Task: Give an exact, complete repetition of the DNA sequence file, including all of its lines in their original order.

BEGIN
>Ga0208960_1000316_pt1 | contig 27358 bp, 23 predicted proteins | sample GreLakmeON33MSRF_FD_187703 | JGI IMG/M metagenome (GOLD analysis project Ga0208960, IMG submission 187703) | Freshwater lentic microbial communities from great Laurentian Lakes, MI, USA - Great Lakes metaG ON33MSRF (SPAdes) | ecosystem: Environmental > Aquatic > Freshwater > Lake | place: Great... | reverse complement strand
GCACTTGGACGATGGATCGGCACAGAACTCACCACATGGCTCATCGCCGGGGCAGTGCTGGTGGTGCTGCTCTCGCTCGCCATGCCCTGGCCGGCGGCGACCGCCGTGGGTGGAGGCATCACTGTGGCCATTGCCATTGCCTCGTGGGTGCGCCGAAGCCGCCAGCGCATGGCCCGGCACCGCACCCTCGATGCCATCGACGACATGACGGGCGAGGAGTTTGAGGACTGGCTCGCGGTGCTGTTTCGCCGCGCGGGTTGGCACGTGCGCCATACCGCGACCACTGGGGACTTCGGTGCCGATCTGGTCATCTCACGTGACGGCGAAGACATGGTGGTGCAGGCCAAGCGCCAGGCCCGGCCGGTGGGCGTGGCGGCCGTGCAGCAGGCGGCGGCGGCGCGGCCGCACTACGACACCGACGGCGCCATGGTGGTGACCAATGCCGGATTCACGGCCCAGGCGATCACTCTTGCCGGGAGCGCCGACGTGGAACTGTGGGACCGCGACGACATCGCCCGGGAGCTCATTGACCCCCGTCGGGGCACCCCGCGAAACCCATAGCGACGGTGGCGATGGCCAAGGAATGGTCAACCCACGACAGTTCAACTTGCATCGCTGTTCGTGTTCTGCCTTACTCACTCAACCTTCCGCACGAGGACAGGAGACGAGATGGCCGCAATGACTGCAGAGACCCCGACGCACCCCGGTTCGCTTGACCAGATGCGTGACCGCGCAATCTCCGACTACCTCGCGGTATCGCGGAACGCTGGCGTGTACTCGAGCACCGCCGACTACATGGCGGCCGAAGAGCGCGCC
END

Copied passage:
>Ga0208960_1000316_pt1 | contig 27358 bp, 23 predicted proteins | sample GreLakmeON33MSRF_FD_187703 | JGI IMG/M metagenome (GOLD analysis project Ga0208960, IMG submission 187703) | Freshwater lentic microbial communities from great Laurentian Lakes, MI, USA - Great Lakes metaG ON33MSRF (SPAdes) | ecosystem: Environmental > Aquatic > Freshwater > Lake | place: Great... | reverse complement strand
GCACTTGGACGATGGATCGGCACAGAACTCACCACATGGCTCATCGCCGGGGCAGTGCTGGTGGTGCTGCTCTCGCTCGCCATGCCCTGGCCGGCGGCGACCGCCGTGGGTGGAGGCATCACTGTGGCCATTGCCATTGCCTCGTGGGTGCGCCGAAGCCGCCAGCGCATGGCCCGGCACCGCACCCTCGATGCCATCGACGACATGACGGGCGAGGAGTTTGAGGACTGGCTCGCGGTGCTGTTTCGCCGCGCGGGTTGGCACGTGCGCCATACCGCGACCACTGGGGACTTCGGTGCCGATCTGGTCATCTCACGTGACGGCGAAGACATGGTGGTGCAGGCCAAGCGCCAGGCCCGGCCGGTGGGCGTGGCGGCCGTGCAGCAGGCGGCGGCGGCGCGGCCGCACTACGACACCGACGGCGCCATGGTGGTGACCAATGCCGGATTCACGGCCCAGGCGATCACTCTTGCCGGGAGCGCCGACGTGGAACTGTGGGACCGCGACGACATCGCCCGGGAGCTCATTGACCCCCGTCGGGGCACCCCGCGAAACCCATAGCGACGGTGGCGATGGCCAAGGAATGGTCAACCCACGACAGTTCAACTTGCATCGCTGTTCGTGTTCTGCCTTACTCACTCAACCTTCCGCACGAGGACAGGAGACGAGATGGCCGCAATGACTGCAGAGACCCCGACGCACCCCGGTTCGCTTGACCAGATGCGTGACCGCGCAATCTCCGACTACCTCGCGGTATCGCGGAACGCTGGCGTGTACTCGAGCACCGCCGACTACATGGCGGCCGAAGAGCGCGCC